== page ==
Growing Each Day by Rabbi Abraham J. Twerski

Tammuz 3
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Do not curse God (Exodus 22:27).

I frequently heard my father quote this verse and interpret it to mean, "A person with Godliness does not curse."

Few things were as absolutely forbidden in our home as uttering a curse. I know that my father was severely provoked many times, but even when angry, no malediction ever crossed his lips. He would tell us that when someone would provoke his mother beyond tolerance, she would say, "May he have soft bread and hard butter." That was the strongest curse Grandmother could utter, but from my father I never heard even that.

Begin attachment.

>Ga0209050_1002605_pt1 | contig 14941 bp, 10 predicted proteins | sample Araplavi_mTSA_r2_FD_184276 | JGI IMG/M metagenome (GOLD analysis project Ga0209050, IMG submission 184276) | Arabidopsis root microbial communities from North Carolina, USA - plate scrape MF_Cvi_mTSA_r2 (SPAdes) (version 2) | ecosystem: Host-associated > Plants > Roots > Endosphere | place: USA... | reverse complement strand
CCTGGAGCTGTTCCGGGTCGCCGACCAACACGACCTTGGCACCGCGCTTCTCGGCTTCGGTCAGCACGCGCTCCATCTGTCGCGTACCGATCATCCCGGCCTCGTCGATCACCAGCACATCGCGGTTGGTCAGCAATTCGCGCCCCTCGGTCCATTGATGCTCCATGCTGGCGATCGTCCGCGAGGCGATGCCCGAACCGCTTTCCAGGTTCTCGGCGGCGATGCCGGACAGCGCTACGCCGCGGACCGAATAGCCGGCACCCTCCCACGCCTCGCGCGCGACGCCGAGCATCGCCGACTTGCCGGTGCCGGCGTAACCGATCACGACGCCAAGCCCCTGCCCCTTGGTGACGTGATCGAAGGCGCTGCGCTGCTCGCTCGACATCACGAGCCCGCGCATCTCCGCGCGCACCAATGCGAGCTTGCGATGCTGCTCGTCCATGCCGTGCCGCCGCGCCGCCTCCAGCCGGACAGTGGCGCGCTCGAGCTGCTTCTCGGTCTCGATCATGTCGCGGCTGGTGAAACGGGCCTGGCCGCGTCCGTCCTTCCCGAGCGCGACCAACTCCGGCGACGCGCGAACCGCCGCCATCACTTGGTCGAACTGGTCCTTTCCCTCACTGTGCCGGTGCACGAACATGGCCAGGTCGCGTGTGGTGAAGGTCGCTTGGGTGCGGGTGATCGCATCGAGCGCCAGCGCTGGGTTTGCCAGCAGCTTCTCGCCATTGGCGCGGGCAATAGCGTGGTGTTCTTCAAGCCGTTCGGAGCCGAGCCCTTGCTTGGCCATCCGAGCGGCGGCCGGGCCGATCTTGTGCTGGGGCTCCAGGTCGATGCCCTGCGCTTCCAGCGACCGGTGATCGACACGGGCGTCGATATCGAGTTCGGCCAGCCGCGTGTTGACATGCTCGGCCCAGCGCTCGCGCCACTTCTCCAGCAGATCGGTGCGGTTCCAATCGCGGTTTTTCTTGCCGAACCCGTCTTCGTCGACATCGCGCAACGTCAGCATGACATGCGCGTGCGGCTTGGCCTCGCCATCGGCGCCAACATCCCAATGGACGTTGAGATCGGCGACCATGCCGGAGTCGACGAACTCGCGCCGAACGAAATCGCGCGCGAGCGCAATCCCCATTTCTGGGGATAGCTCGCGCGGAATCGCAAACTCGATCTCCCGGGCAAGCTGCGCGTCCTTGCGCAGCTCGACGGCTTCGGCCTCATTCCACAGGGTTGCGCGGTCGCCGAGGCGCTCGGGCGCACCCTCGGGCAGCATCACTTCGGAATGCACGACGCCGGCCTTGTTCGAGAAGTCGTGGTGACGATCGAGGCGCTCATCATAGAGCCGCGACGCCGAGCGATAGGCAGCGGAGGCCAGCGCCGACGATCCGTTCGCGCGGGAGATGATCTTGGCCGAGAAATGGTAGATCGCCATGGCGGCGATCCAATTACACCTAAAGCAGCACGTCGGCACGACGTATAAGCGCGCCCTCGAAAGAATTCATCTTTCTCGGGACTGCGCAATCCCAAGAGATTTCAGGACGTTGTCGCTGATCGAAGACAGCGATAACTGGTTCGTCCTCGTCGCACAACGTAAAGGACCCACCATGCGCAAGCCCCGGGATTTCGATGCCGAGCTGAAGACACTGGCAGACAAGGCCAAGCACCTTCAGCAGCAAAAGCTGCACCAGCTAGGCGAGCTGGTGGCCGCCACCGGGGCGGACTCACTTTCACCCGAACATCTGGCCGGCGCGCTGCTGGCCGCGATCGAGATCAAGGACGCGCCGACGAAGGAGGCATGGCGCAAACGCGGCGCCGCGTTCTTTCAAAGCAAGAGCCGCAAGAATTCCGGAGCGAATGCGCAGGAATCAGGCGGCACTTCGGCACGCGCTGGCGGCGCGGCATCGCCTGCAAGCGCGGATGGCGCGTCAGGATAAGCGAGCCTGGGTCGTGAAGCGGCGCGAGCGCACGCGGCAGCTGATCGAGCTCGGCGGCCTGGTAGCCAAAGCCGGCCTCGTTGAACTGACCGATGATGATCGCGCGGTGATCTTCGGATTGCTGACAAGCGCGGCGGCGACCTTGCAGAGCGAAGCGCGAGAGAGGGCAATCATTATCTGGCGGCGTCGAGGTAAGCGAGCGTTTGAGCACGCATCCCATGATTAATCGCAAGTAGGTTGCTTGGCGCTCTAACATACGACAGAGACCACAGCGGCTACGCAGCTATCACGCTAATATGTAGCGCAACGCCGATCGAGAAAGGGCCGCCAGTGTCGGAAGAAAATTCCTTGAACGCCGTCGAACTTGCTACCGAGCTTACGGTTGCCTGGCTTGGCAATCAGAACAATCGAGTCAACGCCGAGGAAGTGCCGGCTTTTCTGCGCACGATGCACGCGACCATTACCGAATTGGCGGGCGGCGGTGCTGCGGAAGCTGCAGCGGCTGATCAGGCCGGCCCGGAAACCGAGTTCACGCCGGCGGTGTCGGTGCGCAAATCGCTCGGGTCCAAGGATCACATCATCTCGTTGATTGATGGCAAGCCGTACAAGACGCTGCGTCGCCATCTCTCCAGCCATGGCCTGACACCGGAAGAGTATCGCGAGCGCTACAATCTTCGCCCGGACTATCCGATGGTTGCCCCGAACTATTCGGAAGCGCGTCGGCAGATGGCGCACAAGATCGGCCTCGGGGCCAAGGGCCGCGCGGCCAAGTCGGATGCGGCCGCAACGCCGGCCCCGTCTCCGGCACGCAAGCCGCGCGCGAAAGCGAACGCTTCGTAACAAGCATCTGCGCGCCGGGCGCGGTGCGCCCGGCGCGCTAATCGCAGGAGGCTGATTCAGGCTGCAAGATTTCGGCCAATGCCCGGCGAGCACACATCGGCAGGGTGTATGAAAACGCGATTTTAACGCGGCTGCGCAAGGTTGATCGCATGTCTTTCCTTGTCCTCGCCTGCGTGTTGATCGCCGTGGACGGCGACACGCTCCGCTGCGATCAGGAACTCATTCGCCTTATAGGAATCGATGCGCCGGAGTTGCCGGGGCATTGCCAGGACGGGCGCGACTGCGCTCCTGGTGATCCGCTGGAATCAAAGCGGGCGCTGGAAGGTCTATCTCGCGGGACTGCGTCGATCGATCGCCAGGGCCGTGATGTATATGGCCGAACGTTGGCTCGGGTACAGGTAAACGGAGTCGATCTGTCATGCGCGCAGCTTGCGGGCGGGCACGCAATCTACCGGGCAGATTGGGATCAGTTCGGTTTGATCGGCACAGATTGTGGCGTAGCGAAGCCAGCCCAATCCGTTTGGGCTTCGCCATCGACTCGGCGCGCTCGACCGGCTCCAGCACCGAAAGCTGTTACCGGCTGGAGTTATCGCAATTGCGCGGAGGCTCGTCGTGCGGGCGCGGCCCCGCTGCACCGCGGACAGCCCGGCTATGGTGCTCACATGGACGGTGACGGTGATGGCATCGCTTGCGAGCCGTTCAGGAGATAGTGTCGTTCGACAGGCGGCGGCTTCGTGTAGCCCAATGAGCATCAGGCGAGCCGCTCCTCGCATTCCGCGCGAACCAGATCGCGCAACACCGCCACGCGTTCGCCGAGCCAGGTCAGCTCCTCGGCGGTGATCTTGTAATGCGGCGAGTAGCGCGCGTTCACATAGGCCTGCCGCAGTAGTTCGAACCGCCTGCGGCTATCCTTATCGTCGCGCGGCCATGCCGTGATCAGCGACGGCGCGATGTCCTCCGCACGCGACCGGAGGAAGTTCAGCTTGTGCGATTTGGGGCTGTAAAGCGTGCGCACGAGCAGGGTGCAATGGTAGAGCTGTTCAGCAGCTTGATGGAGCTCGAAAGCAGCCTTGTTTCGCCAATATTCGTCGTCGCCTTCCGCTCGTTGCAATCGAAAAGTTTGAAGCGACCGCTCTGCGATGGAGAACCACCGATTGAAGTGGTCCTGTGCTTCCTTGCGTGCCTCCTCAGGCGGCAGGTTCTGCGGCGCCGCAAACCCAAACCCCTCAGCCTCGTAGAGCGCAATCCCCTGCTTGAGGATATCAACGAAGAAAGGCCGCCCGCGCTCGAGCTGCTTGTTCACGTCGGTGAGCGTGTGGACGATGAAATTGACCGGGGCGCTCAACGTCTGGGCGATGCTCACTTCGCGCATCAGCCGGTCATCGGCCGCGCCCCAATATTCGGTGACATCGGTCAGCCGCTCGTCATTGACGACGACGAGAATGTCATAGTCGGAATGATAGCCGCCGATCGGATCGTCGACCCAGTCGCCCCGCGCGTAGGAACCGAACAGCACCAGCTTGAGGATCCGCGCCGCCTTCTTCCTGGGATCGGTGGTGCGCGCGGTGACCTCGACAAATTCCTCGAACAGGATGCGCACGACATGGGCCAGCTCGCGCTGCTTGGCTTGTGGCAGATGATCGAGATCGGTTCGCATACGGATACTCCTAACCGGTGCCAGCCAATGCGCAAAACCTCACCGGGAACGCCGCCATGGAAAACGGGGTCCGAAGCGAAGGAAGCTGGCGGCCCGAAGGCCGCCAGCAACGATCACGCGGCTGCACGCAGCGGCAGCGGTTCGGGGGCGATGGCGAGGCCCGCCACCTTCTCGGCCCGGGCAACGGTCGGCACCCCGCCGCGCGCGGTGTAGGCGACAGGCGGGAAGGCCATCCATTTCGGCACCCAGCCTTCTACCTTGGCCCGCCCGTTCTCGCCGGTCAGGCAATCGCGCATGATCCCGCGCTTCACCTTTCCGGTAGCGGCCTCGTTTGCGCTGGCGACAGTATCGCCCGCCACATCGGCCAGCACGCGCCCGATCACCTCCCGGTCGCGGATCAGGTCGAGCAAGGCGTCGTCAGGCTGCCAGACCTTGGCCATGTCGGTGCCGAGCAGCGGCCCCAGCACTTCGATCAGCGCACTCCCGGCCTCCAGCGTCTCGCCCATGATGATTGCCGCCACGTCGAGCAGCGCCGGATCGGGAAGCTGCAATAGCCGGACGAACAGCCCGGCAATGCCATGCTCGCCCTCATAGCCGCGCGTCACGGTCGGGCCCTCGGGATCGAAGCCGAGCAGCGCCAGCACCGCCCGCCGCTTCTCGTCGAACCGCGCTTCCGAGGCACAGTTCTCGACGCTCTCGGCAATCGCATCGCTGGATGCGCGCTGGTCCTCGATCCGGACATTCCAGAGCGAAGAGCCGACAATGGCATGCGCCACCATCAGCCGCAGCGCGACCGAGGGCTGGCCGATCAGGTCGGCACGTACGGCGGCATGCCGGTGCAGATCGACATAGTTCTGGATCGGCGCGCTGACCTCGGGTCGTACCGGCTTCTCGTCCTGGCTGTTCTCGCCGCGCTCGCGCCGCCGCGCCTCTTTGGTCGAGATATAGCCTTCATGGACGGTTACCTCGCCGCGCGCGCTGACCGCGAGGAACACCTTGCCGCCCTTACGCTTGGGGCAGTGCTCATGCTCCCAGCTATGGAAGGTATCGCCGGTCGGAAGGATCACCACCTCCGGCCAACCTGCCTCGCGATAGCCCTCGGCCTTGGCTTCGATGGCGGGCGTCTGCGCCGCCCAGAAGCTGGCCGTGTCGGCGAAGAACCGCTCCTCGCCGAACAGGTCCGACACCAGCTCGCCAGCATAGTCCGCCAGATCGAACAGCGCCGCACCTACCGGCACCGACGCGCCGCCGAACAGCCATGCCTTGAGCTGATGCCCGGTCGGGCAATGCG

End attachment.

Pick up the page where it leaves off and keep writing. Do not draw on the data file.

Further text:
How often have we regretted harsh words that were spoken in rage? Such remarks may cause as much pain to the speaker as to the one to whom they are said.

Since we are vulnerable to rage, perhaps we would be wise to provide ourselves with an array of expressions that we can draw upon so that when we are provoked to fury, we will be able to discharge our emotions without being malevolent. One tried-and-true example? "May he have soft bread and hard butter."

Today I shall...

scrupulously avoid pronouncing a curse in anger, regardless of how furious I may be.

With stories and insights, Rabbi Twerski's new book Twerski on Machzor makes Rosh Hashanah prayers more meaningful. Click here to order...

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